Inulin supplementation in inulin-rich diet plan (16 g daily) in obese patients decreases body weight by 1.1 lbs (0.5 kg) to 40.79 lbs (18.5 kg) over 12 weeks (Hiel et al., 2020).
Inulins are a group of naturally occurring polysaccharides, most often extracted from chicory (Roberfroid, 2005, 2007, in press).
Inulin consumption significantly reduces weight (by ~7.5%), hunger (by 8% to 10%), calorie intake (by 10% or up to 3,500 calories in 17 days) and fasting glucose (by ~11%) and increases fat loss (by 3.7%) (Guess, 2015). For an average individual of 260 lbs (118 kg), this is weight loss of 20 lbs (9 kg) and fat loss of 9.5 lbs (4.3 kg).
Inulin decreases ghrelin (hunger hormone), fasting glucose (by ~11%) and weight loss (by ~7.5%) and improves gut flora composition (Guess, 2005; Topping, 2001).
Inulin is a soluble fiber found in 36,000 plant species (wheat, onion, banana, garlic, asparagus, etc.) and in some bacteria and fungi. The chicory roots are the richest source of inulin. Several manufactured forms of inulin are Chicory inulin and High-Performance (HP) inulin. In 2018 the FDA approved inulin as a dietary fiber component used to increase the nutritional value of processed food products in the United States. Inulin stimulates growth of beneficial bacteria, which in turn helps improve bowel function and gut health, curb appetite, and boosts immunity.
Inulin Effect on the Digestive System
Inulin is prebiotic, and a fructan, which feeds the good bacteria in the gut. It helps balance the amount of Bifidobacteria and Lactobacilli part of the good bacteria colony in the gut. It inhibits the growth of pathogenic microorganisms and potentially treats colonic dysfunctions. Fermentation of inulin in the colon promotes release of short-chain fatty acids (SCFA) such as acetate, propionate, butyrate, lactate, etc., which are important anions in the colonic lumen. SCFA’s nourish colon cells, increase mucosal blood flow, and promote metabolic benefits.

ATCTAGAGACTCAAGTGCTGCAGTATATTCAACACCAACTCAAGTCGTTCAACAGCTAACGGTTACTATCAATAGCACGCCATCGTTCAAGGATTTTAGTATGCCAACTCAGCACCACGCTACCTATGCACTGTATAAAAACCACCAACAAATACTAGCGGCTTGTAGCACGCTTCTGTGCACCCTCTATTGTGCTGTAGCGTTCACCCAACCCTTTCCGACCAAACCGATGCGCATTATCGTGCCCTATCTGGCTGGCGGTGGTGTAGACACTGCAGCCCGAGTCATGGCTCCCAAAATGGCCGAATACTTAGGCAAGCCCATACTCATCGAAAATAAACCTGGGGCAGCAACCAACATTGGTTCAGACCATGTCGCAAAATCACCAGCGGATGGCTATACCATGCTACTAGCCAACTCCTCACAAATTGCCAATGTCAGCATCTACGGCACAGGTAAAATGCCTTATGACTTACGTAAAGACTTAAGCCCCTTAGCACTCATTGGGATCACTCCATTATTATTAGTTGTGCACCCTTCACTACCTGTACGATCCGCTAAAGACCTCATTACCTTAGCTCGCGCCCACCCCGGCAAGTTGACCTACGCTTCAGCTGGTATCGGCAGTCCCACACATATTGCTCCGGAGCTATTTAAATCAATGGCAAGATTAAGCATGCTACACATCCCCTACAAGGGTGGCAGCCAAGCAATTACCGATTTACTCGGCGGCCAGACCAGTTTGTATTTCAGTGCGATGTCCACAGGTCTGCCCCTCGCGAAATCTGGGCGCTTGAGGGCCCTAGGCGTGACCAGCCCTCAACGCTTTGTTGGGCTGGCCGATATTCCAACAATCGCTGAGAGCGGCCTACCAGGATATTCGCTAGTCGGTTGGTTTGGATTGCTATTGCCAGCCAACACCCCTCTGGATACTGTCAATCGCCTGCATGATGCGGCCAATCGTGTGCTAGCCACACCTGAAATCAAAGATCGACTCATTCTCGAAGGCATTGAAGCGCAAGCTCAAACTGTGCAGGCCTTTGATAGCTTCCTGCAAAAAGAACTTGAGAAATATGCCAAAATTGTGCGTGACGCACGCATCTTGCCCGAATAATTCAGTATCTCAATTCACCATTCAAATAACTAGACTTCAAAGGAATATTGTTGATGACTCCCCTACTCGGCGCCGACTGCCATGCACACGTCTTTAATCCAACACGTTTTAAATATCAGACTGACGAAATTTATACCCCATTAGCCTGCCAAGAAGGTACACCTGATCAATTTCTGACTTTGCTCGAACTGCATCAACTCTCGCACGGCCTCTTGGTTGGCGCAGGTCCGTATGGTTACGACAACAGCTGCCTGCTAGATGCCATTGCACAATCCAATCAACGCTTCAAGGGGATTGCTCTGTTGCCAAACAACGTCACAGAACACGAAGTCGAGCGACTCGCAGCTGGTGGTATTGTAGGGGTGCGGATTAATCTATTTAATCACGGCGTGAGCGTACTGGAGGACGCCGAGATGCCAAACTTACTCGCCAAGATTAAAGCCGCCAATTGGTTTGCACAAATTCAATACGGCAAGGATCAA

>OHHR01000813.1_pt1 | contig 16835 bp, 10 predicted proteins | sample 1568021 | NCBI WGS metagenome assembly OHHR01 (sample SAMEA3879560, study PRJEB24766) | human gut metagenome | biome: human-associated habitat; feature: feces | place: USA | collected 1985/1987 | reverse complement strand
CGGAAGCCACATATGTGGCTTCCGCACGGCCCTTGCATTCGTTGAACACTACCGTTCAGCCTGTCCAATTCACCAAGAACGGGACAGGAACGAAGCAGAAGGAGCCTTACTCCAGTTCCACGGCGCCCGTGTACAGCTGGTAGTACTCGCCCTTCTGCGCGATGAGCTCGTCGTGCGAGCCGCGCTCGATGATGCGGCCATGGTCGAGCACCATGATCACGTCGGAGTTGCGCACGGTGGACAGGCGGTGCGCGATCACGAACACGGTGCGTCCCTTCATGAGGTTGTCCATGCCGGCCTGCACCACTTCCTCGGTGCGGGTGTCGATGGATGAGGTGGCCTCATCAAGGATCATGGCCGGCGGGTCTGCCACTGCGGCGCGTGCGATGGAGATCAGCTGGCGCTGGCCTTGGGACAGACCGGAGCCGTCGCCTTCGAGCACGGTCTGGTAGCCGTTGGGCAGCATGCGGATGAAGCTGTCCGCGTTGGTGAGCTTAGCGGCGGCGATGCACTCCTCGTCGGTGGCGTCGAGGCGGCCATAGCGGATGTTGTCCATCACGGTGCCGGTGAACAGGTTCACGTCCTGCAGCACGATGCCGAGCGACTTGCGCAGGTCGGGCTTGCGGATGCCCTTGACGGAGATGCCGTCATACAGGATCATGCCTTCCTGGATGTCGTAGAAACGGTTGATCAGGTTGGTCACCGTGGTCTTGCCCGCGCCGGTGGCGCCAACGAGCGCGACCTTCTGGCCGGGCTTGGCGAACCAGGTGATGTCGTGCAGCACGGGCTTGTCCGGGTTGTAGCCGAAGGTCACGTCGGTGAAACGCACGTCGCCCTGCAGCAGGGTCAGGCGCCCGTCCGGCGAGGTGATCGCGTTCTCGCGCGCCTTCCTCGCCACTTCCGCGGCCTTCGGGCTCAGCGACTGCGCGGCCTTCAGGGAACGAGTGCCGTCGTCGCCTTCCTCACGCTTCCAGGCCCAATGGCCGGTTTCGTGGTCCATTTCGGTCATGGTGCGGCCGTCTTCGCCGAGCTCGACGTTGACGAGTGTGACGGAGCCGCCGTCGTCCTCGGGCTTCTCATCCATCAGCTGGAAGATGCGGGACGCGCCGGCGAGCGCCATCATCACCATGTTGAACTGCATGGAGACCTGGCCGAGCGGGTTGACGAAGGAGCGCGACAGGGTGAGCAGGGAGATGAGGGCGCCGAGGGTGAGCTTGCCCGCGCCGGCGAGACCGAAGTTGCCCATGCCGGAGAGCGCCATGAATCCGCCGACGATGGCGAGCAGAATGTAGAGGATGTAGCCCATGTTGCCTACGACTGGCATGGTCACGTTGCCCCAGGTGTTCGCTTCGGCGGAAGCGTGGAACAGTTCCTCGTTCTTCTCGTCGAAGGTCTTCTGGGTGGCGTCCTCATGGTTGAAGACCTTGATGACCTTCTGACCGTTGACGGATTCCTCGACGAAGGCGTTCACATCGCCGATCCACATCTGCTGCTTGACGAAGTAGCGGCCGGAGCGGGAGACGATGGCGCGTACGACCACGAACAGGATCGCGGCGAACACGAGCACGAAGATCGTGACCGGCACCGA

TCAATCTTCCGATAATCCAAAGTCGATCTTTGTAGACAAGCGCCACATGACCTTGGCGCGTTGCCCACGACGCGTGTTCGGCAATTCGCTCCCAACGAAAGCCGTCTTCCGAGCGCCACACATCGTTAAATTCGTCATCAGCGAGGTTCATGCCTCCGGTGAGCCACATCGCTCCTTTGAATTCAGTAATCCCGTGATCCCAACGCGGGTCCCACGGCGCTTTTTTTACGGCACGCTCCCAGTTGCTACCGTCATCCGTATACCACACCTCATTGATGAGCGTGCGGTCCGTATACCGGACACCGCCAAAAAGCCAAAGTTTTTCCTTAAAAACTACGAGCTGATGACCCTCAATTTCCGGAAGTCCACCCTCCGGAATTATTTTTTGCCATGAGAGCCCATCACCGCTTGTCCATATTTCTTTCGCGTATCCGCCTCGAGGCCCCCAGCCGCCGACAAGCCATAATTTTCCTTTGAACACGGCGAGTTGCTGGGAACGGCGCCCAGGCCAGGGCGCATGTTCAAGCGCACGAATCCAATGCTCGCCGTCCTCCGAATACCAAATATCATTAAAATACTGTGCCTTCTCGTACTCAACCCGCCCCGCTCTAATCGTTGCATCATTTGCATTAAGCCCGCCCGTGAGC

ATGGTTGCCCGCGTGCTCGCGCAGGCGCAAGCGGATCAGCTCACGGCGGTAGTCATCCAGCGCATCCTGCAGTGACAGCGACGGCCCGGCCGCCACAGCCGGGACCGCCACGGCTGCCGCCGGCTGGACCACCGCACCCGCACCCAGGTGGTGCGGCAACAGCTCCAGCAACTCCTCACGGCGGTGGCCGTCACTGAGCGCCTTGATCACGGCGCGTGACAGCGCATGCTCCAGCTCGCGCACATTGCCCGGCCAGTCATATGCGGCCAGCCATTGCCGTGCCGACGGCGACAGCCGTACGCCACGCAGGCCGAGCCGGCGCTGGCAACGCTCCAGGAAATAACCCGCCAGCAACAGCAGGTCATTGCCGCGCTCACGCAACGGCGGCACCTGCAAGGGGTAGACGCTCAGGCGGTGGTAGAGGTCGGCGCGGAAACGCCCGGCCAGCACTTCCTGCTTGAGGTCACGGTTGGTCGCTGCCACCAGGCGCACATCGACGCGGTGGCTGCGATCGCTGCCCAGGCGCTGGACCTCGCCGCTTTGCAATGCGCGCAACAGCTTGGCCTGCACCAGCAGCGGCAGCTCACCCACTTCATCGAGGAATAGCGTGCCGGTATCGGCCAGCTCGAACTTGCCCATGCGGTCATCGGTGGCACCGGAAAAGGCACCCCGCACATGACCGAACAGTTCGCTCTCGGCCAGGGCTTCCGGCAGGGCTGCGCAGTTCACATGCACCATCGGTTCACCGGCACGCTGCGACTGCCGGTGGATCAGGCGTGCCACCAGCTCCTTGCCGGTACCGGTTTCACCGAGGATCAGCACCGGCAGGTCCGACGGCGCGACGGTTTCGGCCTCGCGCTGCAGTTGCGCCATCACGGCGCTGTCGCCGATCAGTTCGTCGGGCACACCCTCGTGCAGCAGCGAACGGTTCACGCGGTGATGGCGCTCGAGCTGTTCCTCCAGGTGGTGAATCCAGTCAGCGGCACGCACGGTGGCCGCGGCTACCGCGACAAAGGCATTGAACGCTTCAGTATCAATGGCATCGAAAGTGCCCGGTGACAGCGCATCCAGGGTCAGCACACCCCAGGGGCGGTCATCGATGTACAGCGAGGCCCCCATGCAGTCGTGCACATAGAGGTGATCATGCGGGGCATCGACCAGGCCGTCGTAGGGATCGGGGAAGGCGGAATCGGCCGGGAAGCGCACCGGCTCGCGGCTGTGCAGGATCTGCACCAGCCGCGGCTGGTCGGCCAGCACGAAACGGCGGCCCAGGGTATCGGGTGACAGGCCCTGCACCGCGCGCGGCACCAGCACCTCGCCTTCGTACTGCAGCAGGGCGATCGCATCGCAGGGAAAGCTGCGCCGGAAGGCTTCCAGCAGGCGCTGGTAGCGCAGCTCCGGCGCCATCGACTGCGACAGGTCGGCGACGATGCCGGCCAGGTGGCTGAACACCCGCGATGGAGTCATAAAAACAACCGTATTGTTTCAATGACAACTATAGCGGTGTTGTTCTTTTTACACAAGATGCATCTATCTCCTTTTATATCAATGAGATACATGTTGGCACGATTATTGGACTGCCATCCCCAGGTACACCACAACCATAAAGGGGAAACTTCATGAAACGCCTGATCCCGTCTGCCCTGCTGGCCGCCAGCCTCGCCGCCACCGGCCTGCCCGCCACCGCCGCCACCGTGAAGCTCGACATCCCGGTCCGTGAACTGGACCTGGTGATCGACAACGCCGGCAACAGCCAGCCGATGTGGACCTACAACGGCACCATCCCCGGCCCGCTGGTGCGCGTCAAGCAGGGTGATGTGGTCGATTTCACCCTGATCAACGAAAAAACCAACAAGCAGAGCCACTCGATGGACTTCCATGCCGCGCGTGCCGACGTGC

Inulin Effects on Weight Reduction
Inulin causes weight loss of ~7.5% by decreasing ghrelin (hunger hormone), resulting in reduced calorie intake. In an average individual who is 260 lbs (118 kg), this is a 19.5 lbs (9 kg) weight loss. It also reduces complications accompanied by obesity such as hypercholesterolemia.
Inulin supplementation (16 g daily) in 150 obese patients, along with inulin-rich diet plan, decreases body weight by 1.1 lbs (0.5 kg) to 40.79 lbs (18.5 kg) with a mean of 5.95 lbs (2.7 kg) over 12 weeks (Hiel et al., 2020).
Inulin consumption helps overweight individuals lose ~5.3% body weight over 18 weeks during the weight loss phase of a regimen, maintain the reduction and lose a further 2.3% during the maintenance phase (Guess, 2015). For an average individual of 260 lbs (118 kg), this equates to 13 lbs (6 kg) plus an additional 6 lbs (2.7 kg) weight loss.
Inulin (14 g daily for more than 2 days) leads to a 10% decrease in calorie intake and body weight loss of 4 lbs (1.9 kg) over 3.8 months (Howarth, 2001). Decreased calorie intake results in long term sustainable weight loss.
Inulin consumption significantly reduces weight (by ~7.5%), hunger (by 8% to 10% after 9 weeks), calorie intake (10% or up to 3,500 calories approximately in 17 days) and fasting glucose (by ~11%) and increases fat loss (by 3.7% after 18 weeks) (Guess, 2015). For an average individual of 260 lbs (118 kg), this is weight loss of 20 lbs (9 kg) and fat loss of 9.5 lbs (4.3 kg).
Inulin decreases ghrelin levels, and therefore reduces total caloric intake (Cani, 2004). This reduced caloric intake results in long term weight loss.
Inulin reduces total cholesterol (by 55 mg/dL), low density lipoproteins (LDL) (by 23 mg/dL), very low density lipoproteins (VLDL) (by 14 mg/dL) and triglyceride concentrations (by 64 mg/dL) (Balcázar-Muñoz, 2003). These results benefit the complications associated with weight gain such as cardiovascular conditions and overall health.
Inulin causes 2.9 lbs (1.3 kg) weight loss and ~0.7 lbs (~0.3 kg) fat loss over 6 weeks. The effects pertain even 2 weeks after termination of inulin use (Yang, 2012).
Adding inulin to metformin results in enhancement of weight loss effects by 12 lbs (5.5 kg) (Greenway, 2014).
Inulin Effects on Cravings
Inulin reduces cravings by increasing satiety (by 8% to 10%) and healthy gut flora (from 7.9 to 9.2^10 CFU/g), thereby reducing caloric intake (by 10%) and promoting weight loss 2.75 lbs (1.25 kg) per month).